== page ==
Social media habits represent one of the most common – and controversial – forms of habitual behavior in contemporary society. In this brief article, we summarize the state of research on social media habits, along with their position within the technology habit literature. First, we review the wide range of positive and negative behaviors falling...
Article
The elevated satisfaction that comes from interacting with close ties, as opposed to distal ties, is well-established in past research. What remains less clear is how the quality of daily interactions between close versus distal ties may vary as a function of personality. Drawing on data from a 2-week experience sampling study ( N = 108 participant...
Preprint
The ubiquity of location data-enabled devices provides novel avenues for psychology researchers to incorporate spatial analytics into their studies. Spatial analytics use GPS data to assess and understand mobility behavior (e.g., locations visited, movement patterns). This tutorial provides a practical guide to using GPS data in R, introducing rese...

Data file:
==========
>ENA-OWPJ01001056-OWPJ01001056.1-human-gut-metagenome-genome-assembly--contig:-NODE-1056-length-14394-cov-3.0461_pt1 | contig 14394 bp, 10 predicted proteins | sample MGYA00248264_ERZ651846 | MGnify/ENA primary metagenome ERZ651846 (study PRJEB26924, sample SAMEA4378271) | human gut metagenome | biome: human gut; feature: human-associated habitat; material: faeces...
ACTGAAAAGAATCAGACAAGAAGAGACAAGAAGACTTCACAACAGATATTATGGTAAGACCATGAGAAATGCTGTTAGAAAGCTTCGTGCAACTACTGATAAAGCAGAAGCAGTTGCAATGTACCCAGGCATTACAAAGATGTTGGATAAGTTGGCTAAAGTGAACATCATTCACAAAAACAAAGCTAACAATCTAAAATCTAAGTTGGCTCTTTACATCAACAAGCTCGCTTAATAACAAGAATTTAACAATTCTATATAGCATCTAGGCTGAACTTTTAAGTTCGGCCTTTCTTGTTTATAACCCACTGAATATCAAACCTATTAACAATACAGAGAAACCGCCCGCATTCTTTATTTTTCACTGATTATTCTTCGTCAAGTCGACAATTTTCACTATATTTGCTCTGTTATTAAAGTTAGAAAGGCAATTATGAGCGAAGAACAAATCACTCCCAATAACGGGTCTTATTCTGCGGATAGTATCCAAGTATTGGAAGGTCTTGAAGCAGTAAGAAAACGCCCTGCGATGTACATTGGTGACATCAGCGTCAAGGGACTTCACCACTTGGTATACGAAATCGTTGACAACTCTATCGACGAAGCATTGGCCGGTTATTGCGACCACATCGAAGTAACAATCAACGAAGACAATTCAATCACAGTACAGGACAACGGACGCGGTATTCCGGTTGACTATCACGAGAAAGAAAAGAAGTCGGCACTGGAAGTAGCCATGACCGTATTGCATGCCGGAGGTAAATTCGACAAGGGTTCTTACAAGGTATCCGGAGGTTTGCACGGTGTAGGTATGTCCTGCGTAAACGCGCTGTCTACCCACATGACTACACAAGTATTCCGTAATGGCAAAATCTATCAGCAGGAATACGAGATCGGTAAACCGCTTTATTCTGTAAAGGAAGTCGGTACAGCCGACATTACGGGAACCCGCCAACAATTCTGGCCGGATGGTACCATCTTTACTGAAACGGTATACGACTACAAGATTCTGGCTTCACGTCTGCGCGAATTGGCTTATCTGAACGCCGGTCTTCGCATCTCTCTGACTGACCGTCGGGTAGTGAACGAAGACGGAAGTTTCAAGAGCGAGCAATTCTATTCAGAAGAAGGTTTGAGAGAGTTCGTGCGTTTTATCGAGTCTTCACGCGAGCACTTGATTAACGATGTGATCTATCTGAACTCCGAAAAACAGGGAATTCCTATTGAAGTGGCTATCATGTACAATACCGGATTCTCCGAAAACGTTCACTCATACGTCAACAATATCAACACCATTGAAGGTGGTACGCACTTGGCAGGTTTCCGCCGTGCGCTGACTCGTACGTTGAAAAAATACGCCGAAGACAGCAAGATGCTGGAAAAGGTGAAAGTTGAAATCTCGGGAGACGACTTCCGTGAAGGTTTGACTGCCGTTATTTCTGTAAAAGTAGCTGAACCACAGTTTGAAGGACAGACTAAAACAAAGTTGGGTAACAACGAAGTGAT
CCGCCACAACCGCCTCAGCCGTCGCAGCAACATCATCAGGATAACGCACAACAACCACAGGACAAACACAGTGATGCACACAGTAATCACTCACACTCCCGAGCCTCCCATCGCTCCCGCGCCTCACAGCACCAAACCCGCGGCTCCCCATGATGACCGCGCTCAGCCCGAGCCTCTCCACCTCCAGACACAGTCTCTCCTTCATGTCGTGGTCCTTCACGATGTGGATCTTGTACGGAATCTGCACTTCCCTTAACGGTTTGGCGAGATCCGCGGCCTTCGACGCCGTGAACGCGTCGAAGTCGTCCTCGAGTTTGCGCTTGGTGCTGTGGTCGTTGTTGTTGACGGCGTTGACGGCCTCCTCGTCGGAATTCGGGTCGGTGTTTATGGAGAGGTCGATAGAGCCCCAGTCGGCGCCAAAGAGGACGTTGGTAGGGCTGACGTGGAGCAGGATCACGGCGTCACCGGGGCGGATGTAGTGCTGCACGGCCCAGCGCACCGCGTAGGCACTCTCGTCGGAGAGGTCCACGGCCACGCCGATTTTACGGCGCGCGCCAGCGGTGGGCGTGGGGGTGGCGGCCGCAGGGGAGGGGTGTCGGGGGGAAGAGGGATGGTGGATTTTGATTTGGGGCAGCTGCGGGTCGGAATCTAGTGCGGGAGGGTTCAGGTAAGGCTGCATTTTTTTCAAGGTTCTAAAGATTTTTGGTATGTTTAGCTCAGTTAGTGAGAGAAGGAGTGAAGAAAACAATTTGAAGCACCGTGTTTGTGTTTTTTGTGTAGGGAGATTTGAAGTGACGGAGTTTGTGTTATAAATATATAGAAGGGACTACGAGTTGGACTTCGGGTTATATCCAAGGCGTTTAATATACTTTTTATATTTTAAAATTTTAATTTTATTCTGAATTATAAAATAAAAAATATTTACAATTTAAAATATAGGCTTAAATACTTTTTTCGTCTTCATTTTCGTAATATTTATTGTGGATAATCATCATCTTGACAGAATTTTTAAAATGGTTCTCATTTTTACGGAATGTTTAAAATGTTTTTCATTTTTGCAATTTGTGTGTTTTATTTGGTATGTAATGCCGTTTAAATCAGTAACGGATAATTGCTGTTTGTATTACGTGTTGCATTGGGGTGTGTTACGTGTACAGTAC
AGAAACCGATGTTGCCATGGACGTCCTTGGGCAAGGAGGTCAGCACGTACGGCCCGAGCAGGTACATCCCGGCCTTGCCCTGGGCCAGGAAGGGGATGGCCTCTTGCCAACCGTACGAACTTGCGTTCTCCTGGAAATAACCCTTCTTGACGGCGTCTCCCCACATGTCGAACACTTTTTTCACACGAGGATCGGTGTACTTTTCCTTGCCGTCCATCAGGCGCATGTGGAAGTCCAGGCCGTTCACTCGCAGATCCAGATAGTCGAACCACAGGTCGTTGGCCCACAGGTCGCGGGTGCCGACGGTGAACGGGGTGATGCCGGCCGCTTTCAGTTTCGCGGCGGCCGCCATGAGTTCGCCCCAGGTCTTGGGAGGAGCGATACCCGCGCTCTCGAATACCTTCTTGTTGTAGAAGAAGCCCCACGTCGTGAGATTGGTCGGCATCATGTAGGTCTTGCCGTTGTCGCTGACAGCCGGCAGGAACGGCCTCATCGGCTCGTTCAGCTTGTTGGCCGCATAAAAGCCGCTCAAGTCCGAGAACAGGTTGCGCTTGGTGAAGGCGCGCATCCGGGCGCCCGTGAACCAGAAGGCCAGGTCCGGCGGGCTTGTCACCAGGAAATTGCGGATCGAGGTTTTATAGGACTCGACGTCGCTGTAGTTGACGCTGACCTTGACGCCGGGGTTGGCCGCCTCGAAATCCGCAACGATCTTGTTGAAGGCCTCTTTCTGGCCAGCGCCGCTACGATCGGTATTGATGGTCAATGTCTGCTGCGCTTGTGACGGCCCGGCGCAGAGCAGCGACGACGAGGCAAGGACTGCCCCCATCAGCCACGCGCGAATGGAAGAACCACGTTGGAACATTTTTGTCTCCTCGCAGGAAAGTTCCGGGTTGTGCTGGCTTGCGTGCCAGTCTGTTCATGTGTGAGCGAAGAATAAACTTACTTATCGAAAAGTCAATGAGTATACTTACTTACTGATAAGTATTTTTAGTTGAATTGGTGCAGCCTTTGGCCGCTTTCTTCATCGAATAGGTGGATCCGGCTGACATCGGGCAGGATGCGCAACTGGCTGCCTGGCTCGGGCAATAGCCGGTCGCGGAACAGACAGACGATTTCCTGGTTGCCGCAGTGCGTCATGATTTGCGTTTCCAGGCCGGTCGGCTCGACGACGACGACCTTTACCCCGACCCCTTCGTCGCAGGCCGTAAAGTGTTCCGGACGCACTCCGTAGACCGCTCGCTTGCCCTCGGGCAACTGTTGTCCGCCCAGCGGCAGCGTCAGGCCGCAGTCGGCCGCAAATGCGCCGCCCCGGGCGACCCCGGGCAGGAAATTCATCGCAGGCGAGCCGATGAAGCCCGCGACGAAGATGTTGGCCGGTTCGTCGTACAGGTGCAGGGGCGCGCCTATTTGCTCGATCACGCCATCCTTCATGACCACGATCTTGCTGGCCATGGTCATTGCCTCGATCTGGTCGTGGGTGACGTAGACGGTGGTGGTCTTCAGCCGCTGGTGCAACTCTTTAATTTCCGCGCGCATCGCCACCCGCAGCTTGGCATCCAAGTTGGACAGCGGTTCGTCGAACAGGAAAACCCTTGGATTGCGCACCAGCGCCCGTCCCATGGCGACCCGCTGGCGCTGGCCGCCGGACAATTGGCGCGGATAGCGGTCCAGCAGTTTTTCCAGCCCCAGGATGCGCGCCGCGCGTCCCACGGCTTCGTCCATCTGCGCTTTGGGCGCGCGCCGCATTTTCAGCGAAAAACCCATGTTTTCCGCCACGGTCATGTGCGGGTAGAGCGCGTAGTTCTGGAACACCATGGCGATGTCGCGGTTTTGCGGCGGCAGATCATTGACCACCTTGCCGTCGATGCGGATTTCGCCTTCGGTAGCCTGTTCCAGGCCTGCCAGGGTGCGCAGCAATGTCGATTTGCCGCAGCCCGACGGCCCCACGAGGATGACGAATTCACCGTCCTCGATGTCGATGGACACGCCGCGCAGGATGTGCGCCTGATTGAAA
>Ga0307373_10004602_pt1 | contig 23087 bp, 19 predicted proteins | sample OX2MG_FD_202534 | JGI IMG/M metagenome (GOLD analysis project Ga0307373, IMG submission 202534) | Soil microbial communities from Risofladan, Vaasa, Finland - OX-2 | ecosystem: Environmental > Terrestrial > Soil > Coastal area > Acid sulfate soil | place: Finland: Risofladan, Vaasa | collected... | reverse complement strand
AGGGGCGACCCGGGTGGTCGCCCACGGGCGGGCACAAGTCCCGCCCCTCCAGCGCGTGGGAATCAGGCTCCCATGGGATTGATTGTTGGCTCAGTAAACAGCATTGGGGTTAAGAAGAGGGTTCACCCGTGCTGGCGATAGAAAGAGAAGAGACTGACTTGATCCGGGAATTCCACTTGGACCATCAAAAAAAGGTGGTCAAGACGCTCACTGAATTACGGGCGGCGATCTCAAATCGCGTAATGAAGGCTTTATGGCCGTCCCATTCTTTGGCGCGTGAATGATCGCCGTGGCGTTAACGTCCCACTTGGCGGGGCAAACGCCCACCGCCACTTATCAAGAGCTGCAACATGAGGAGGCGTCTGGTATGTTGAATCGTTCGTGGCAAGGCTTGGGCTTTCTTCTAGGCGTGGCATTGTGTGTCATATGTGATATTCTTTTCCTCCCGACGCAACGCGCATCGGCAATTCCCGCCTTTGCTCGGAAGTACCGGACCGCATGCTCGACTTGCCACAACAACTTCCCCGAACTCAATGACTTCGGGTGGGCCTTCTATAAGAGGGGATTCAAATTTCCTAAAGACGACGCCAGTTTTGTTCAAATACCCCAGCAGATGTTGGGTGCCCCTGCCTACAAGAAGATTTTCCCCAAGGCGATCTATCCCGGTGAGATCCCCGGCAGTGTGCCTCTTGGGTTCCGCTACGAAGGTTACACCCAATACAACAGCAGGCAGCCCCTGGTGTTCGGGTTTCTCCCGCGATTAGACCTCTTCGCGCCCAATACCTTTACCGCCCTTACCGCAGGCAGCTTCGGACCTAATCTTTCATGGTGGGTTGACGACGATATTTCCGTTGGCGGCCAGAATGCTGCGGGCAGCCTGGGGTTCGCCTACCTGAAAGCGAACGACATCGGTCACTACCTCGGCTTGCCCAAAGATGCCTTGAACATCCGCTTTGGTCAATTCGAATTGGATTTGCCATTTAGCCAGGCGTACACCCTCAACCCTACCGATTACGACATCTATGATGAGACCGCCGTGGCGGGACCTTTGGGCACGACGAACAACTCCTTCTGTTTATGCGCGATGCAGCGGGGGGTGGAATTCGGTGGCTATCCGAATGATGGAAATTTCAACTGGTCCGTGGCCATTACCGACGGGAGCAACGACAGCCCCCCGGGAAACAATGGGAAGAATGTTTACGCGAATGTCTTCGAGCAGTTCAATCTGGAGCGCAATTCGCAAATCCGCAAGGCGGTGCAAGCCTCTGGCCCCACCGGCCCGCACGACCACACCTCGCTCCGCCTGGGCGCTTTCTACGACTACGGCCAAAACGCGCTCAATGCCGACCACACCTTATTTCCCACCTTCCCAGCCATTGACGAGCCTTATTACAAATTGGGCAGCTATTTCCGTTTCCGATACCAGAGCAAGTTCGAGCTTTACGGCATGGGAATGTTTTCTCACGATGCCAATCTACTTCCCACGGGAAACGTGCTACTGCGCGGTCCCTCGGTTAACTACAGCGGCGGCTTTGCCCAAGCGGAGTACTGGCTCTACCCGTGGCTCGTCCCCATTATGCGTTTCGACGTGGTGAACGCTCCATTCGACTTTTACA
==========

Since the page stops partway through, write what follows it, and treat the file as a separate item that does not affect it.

Preprint
In this chapter, we chart parallel lines of research on mobile technology and daily mobility. Specifically, we review how people engage with mobile technologies in-place and on-the-go, as well as their broader connection with their mobile devices. In each section, we review and link perspectives from psychology and mobility studies towards an integ...
Preprint
Given its role as a constant companion, the mobile phone has long been thought of as an extension of the self. However, the psychology of smartphone self-extension has received relatively little attention through empirical research. By explicating theorized facets of self-extension, we explore the dimensionality of smartphone self-extension and exa...
Article
Given its role as a constant companion, the mobile phone has long been thought of as an extension of the self. However, the psychology of smartphone self-extension has received relatively little attention through empirical research. By explicating theorized facets of self-extension, we explore the dimensionality of smartphone self-extension and exa...
Article
Full-text available
Two experiments examined how the ways in which people mentally represent their personal networks affect perceptions of social support. Social support research often uses ‘‘name generators’ ’in which individuals are asked to choose how many people they receive support from, resulting in cognitive networks that confound size and density. Taking a fix...